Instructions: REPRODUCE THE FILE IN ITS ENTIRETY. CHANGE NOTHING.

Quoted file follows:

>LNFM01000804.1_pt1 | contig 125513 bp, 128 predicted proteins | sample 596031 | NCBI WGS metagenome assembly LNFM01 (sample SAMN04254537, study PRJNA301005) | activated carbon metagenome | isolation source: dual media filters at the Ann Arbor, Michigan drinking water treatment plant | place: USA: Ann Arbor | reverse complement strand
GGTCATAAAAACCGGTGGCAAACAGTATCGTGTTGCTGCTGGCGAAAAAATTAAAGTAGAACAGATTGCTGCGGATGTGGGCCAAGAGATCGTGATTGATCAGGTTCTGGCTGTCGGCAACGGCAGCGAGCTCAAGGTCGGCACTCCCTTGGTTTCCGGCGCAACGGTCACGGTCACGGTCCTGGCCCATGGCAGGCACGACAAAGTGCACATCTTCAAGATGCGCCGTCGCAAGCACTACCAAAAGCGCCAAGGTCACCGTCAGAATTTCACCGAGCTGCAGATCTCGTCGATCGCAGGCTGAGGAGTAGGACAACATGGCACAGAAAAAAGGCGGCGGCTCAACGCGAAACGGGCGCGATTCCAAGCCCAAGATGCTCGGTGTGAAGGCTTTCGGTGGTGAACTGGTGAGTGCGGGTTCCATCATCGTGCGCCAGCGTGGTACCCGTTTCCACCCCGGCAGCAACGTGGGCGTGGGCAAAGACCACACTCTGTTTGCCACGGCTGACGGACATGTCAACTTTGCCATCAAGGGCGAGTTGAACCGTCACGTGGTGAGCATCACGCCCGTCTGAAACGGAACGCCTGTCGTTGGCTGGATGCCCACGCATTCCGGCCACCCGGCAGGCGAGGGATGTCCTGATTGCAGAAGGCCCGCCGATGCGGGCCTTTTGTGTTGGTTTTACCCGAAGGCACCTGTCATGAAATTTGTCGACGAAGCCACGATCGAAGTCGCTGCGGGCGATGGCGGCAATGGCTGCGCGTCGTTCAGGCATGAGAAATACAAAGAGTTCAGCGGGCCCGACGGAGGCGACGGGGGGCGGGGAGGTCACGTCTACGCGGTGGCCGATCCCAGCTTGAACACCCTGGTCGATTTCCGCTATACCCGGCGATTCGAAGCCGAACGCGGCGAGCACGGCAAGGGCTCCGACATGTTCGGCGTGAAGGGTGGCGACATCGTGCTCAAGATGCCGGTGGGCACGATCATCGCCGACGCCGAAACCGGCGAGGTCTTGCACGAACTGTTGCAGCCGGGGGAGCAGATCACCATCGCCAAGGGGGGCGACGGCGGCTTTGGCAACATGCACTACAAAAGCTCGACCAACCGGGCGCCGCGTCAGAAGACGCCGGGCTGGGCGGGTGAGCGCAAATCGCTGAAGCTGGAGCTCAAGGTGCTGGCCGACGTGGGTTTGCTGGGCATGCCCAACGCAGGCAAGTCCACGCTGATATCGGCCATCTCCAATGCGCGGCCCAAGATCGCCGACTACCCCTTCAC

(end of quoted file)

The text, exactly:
>LNFM01000804.1_pt1 | contig 125513 bp, 128 predicted proteins | sample 596031 | NCBI WGS metagenome assembly LNFM01 (sample SAMN04254537, study PRJNA301005) | activated carbon metagenome | isolation source: dual media filters at the Ann Arbor, Michigan drinking water treatment plant | place: USA: Ann Arbor | reverse complement strand
GGTCATAAAAACCGGTGGCAAACAGTATCGTGTTGCTGCTGGCGAAAAAATTAAAGTAGAACAGATTGCTGCGGATGTGGGCCAAGAGATCGTGATTGATCAGGTTCTGGCTGTCGGCAACGGCAGCGAGCTCAAGGTCGGCACTCCCTTGGTTTCCGGCGCAACGGTCACGGTCACGGTCCTGGCCCATGGCAGGCACGACAAAGTGCACATCTTCAAGATGCGCCGTCGCAAGCACTACCAAAAGCGCCAAGGTCACCGTCAGAATTTCACCGAGCTGCAGATCTCGTCGATCGCAGGCTGAGGAGTAGGACAACATGGCACAGAAAAAAGGCGGCGGCTCAACGCGAAACGGGCGCGATTCCAAGCCCAAGATGCTCGGTGTGAAGGCTTTCGGTGGTGAACTGGTGAGTGCGGGTTCCATCATCGTGCGCCAGCGTGGTACCCGTTTCCACCCCGGCAGCAACGTGGGCGTGGGCAAAGACCACACTCTGTTTGCCACGGCTGACGGACATGTCAACTTTGCCATCAAGGGCGAGTTGAACCGTCACGTGGTGAGCATCACGCCCGTCTGAAACGGAACGCCTGTCGTTGGCTGGATGCCCACGCATTCCGGCCACCCGGCAGGCGAGGGATGTCCTGATTGCAGAAGGCCCGCCGATGCGGGCCTTTTGTGTTGGTTTTACCCGAAGGCACCTGTCATGAAATTTGTCGACGAAGCCACGATCGAAGTCGCTGCGGGCGATGGCGGCAATGGCTGCGCGTCGTTCAGGCATGAGAAATACAAAGAGTTCAGCGGGCCCGACGGAGGCGACGGGGGGCGGGGAGGTCACGTCTACGCGGTGGCCGATCCCAGCTTGAACACCCTGGTCGATTTCCGCTATACCCGGCGATTCGAAGCCGAACGCGGCGAGCACGGCAAGGGCTCCGACATGTTCGGCGTGAAGGGTGGCGACATCGTGCTCAAGATGCCGGTGGGCACGATCATCGCCGACGCCGAAACCGGCGAGGTCTTGCACGAACTGTTGCAGCCGGGGGAGCAGATCACCATCGCCAAGGGGGGCGACGGCGGCTTTGGCAACATGCACTACAAAAGCTCGACCAACCGGGCGCCGCGTCAGAAGACGCCGGGCTGGGCGGGTGAGCGCAAATCGCTGAAGCTGGAGCTCAAGGTGCTGGCCGACGTGGGTTTGCTGGGCATGCCCAACGCAGGCAAGTCCACGCTGATATCGGCCATCTCCAATGCGCGGCCCAAGATCGCCGACTACCCCTTCAC